At last! It took a year, but The Washington Post and The New York Times have finally done (grudging) stories about the Justice Department’s scandalous dismissal of the voter-intimidation case against the New Black Panther Party.
Indeed, even The Los Angeles Times editorialized about the testimony of former career lawyer Christian Adams before the U.S. Commission on Civil Rights, going so far as to admit that the Department’s handling of this case “raises larger questions,” although they then claim that “so far the case hasn’t been made” that this was handled inappropriately or that “the department is hostile to white voters whose right are violated.”
The Los Angeles Times is wrong that the case hasn’t been made. Adams’s testimony is both credible and shocking, but more importantly, it has not been refuted at all by the Justice Department . DOJ has told the press that it is only “conservatives” who are concerned over this matter, which is beside the point, and not true in any case.
Adams’s testimony is also completely in accord with my own experiences as a career lawyer in the Civil Rights Division of Justice for four years (and other former Division lawyers who were interviewed by Pajamas Media). In fact, I filed an affidavit with the Civil Rights Commission today confirming parts of Adams’s testimony of which I have personal knowledge. That includes the overt hostility that was shown by other career lawyers in the Voting Section, including its former chief, Joseph Rich, to the first ever Voting Rights Act enforcement case the Division filed against black defendants, when I was still at Justice.
That was the case of U.S. v. Brown, in which a federal district court found that the defendants had engaged in intentional and blatant racial discrimination to deny and dilute the vote of white residents of Noxubee County, Mississippi. This case, which was affirmed by the Fifth Circuit Court of Appeals, was one that most of the lawyers in the Section did not want to investigate, work on, or file. They harassed the few career lawyers like Christian Adams and Christopher Coates who were willing to work on it, simply because the defendants were black (as were some of the victims).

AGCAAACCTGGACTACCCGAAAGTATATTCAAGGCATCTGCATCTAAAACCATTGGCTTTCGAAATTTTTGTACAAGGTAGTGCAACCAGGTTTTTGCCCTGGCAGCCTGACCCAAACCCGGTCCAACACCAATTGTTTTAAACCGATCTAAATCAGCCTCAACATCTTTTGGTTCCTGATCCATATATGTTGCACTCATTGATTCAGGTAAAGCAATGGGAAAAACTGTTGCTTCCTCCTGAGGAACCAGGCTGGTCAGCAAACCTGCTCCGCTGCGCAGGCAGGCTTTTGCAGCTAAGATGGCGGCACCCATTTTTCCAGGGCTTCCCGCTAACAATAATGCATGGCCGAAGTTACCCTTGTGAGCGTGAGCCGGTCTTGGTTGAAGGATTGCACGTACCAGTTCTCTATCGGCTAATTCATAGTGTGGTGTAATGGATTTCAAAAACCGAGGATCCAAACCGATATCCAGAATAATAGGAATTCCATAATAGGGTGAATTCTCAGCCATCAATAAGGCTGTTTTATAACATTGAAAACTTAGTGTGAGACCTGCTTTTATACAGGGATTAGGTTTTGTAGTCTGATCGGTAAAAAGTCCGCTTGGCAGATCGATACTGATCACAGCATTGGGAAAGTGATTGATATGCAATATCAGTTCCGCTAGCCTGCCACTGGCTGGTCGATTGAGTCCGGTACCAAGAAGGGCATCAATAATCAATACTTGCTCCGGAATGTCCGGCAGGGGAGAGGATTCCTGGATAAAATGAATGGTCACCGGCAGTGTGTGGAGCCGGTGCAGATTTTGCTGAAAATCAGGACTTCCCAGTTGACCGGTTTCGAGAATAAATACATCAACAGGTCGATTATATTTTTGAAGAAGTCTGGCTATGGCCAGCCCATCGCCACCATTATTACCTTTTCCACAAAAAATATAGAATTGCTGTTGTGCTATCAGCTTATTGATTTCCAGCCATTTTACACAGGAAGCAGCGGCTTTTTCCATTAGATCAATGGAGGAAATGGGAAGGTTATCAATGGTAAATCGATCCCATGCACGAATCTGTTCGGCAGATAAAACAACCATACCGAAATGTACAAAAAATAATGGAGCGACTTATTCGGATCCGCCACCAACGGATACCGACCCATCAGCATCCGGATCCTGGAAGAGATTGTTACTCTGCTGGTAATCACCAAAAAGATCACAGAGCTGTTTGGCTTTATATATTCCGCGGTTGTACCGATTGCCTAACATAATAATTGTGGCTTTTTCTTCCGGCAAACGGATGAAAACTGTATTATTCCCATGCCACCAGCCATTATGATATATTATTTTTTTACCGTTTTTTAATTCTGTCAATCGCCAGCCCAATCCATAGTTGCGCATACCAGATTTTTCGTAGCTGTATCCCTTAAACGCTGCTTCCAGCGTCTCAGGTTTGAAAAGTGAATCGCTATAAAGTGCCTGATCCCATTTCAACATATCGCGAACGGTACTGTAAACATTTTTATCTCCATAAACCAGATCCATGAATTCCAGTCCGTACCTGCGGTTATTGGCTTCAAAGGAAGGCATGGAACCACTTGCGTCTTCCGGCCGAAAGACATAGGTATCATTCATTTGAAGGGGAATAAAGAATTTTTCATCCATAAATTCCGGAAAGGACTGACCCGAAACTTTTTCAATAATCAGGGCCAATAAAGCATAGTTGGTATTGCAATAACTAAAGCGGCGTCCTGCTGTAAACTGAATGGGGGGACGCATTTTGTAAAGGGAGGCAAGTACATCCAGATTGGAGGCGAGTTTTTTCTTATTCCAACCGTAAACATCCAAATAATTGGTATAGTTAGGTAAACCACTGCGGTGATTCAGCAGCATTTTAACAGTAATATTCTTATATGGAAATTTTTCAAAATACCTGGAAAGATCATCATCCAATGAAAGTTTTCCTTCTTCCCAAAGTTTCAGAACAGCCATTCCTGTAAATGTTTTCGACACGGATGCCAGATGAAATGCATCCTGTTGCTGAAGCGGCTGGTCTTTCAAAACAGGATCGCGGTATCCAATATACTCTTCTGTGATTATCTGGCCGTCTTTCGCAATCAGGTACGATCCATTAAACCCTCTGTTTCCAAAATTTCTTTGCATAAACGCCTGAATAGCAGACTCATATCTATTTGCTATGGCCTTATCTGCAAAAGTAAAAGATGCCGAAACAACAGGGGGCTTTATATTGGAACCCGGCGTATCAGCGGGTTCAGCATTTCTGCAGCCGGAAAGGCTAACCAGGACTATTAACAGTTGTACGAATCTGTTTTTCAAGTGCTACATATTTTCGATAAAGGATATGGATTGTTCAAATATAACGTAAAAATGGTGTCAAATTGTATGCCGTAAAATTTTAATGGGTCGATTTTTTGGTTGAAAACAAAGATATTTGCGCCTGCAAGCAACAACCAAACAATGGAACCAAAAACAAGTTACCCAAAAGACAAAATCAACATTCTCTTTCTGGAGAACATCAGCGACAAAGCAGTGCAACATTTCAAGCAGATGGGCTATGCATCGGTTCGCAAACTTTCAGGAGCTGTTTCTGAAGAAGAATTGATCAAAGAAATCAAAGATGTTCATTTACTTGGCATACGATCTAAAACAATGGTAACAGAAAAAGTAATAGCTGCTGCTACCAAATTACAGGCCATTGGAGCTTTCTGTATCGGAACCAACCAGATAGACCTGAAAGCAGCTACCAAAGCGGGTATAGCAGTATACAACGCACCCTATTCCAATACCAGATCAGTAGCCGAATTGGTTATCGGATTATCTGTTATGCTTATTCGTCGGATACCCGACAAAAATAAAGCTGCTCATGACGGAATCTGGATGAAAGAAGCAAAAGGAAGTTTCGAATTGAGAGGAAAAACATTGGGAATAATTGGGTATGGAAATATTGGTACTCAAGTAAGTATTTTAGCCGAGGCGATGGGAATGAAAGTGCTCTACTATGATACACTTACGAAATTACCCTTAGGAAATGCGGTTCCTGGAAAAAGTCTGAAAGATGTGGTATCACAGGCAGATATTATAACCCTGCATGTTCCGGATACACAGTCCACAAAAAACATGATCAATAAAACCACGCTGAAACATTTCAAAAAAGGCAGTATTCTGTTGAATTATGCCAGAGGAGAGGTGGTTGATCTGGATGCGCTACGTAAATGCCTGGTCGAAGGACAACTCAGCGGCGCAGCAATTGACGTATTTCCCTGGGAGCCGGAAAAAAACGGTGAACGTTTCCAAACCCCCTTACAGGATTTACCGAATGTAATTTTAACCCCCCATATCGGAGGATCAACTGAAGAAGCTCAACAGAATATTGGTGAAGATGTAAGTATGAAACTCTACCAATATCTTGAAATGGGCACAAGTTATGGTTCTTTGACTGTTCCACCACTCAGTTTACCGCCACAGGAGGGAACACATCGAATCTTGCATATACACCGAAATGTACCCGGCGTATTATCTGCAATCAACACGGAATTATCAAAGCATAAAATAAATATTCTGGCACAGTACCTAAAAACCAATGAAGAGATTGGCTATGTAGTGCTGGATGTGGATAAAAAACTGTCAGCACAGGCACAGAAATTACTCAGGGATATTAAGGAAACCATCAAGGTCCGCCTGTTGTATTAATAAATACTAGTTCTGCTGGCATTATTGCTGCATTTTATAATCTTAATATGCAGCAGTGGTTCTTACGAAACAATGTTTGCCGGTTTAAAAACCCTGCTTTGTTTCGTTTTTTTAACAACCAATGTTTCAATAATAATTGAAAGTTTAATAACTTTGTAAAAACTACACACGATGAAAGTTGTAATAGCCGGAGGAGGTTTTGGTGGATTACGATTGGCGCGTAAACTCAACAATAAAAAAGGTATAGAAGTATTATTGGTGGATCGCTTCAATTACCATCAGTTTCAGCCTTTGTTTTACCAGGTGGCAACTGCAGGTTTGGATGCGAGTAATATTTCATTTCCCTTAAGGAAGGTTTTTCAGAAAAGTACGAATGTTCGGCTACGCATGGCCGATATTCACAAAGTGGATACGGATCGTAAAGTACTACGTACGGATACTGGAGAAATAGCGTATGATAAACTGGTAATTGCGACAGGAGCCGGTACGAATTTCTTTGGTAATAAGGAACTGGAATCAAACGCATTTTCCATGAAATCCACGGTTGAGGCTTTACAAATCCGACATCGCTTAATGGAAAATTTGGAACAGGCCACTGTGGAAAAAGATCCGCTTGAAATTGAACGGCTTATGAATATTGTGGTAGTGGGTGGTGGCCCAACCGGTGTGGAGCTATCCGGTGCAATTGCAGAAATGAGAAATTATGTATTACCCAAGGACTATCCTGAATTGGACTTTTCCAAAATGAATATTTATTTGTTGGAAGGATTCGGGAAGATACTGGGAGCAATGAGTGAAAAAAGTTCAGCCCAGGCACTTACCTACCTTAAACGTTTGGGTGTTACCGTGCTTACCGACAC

The animus shown towards the race-neutral enforcement of voting rights that Adams testified about was present among the career lawyers when I was at the Division. So was the opposition to enforcing Section 8 of the National Voter Registration Act, which requires states to regularly clean up their voter rolls and delete individuals who have died or moved away. It is a scandal that has been brewing for years but that no one was willing to talk about. The difference today is that the political appointees in the Obama administration agree with those policies. The political appointees that I worked for in the Bush administration were not willing to put up with this attitude, as the Brown and the New Black Panther cases show, as well as the NVRA cases that were filed against states like Indiana and Missouri for violating Section 8. And contrary to the claims by those on the Left who say that the Bush administration was only interested in protecting white voters or only enforcing Section 8 of the NVRA, the Division filed literally dozens of other cases under the Voting Rights Act from 2001 to 2008 on behalf of racial and ethnic minorities — almost 60 cases in all, compared to less than 30 during the Clinton administration — and 12 cases under all of the provisions of the NVRA, including Section 8, compared to only eight during the Clinton administration.